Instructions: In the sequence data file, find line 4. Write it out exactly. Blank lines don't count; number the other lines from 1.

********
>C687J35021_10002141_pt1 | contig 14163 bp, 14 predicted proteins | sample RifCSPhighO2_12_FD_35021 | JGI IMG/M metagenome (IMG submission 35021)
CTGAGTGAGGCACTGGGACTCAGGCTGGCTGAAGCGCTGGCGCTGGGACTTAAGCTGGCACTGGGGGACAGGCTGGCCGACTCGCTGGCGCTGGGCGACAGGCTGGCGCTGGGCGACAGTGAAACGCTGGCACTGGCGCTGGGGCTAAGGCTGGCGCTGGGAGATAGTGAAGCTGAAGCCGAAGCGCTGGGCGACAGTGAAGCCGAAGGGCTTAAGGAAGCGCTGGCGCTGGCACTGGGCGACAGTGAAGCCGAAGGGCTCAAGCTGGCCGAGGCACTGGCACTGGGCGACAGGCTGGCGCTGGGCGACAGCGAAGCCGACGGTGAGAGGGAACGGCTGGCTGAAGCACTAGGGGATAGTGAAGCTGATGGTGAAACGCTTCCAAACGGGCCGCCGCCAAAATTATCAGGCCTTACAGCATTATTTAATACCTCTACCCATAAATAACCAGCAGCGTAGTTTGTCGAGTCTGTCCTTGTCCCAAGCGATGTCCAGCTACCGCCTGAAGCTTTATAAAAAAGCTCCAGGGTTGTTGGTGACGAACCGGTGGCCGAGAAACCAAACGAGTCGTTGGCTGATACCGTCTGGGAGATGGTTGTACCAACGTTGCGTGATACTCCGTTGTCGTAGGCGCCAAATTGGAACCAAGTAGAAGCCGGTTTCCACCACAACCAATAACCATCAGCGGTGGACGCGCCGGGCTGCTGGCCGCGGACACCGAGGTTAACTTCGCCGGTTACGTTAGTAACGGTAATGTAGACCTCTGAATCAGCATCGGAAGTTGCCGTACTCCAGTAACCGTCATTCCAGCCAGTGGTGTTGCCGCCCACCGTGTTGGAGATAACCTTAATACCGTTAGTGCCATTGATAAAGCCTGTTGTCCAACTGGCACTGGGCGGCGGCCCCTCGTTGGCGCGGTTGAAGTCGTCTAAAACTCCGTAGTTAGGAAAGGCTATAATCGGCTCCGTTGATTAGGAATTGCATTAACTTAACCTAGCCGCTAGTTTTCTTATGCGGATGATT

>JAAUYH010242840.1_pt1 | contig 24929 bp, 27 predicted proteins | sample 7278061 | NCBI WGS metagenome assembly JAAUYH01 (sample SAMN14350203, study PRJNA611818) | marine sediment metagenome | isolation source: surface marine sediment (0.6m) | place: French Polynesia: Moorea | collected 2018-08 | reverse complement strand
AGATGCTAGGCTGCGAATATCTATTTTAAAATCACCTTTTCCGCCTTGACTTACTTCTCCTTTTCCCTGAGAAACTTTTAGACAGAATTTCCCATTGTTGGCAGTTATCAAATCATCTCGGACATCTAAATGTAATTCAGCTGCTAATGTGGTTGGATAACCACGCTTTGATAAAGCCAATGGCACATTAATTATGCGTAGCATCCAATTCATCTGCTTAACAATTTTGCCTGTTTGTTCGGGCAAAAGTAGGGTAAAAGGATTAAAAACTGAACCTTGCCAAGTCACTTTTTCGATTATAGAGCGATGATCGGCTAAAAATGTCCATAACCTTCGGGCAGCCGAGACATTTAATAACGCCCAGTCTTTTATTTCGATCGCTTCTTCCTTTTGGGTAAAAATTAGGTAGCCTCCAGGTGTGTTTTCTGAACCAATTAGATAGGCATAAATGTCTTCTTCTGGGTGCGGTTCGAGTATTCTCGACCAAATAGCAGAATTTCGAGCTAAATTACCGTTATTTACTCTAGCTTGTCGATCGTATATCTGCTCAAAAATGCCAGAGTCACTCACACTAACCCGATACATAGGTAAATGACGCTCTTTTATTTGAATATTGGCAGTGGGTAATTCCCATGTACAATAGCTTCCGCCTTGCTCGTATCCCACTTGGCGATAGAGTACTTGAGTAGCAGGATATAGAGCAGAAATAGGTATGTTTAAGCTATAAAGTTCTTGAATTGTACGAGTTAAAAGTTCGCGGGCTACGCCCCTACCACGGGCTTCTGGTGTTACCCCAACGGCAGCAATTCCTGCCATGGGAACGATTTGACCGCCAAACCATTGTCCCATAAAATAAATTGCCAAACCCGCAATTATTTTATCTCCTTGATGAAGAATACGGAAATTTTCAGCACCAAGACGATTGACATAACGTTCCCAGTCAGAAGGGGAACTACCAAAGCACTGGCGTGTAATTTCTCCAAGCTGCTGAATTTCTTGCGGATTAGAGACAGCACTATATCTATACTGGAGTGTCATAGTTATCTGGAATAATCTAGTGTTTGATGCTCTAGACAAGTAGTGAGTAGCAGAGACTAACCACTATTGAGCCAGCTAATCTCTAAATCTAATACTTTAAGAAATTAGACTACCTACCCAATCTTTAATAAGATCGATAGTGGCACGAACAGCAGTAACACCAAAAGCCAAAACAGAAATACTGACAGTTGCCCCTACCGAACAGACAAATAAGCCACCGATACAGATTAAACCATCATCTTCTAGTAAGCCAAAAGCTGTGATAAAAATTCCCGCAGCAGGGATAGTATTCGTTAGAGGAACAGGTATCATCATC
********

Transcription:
AGATGCTAGGCTGCGAATATCTATTTTAAAATCACCTTTTCCGCCTTGACTTACTTCTCCTTTTCCCTGAGAAACTTTTAGACAGAATTTCCCATTGTTGGCAGTTATCAAATCATCTCGGACATCTAAATGTAATTCAGCTGCTAATGTGGTTGGATAACCACGCTTTGATAAAGCCAATGGCACATTAATTATGCGTAGCATCCAATTCATCTGCTTAACAATTTTGCCTGTTTGTTCGGGCAAAAGTAGGGTAAAAGGATTAAAAACTGAACCTTGCCAAGTCACTTTTTCGATTATAGAGCGATGATCGGCTAAAAATGTCCATAACCTTCGGGCAGCCGAGACATTTAATAACGCCCAGTCTTTTATTTCGATCGCTTCTTCCTTTTGGGTAAAAATTAGGTAGCCTCCAGGTGTGTTTTCTGAACCAATTAGATAGGCATAAATGTCTTCTTCTGGGTGCGGTTCGAGTATTCTCGACCAAATAGCAGAATTTCGAGCTAAATTACCGTTATTTACTCTAGCTTGTCGATCGTATATCTGCTCAAAAATGCCAGAGTCACTCACACTAACCCGATACATAGGTAAATGACGCTCTTTTATTTGAATATTGGCAGTGGGTAATTCCCATGTACAATAGCTTCCGCCTTGCTCGTATCCCACTTGGCGATAGAGTACTTGAGTAGCAGGATATAGAGCAGAAATAGGTATGTTTAAGCTATAAAGTTCTTGAATTGTACGAGTTAAAAGTTCGCGGGCTACGCCCCTACCACGGGCTTCTGGTGTTACCCCAACGGCAGCAATTCCTGCCATGGGAACGATTTGACCGCCAAACCATTGTCCCATAAAATAAATTGCCAAACCCGCAATTATTTTATCTCCTTGATGAAGAATACGGAAATTTTCAGCACCAAGACGATTGACATAACGTTCCCAGTCAGAAGGGGAACTACCAAAGCACTGGCGTGTAATTTCTCCAAGCTGCTGAATTTCTTGCGGATTAGAGACAGCACTATATCTATACTGGAGTGTCATAGTTATCTGGAATAATCTAGTGTTTGATGCTCTAGACAAGTAGTGAGTAGCAGAGACTAACCACTATTGAGCCAGCTAATCTCTAAATCTAATACTTTAAGAAATTAGACTACCTACCCAATCTTTAATAAGATCGATAGTGGCACGAACAGCAGTAACACCAAAAGCCAAAACAGAAATACTGACAGTTGCCCCTACCGAACAGACAAATAAGCCACCGATACAGATTAAACCATCATCTTCTAGTAAGCCAAAAGCTGTGATAAAAATTCCCGCAGCAGGGATAGTATTCGTTAGAGGAACAGGTATCATCATC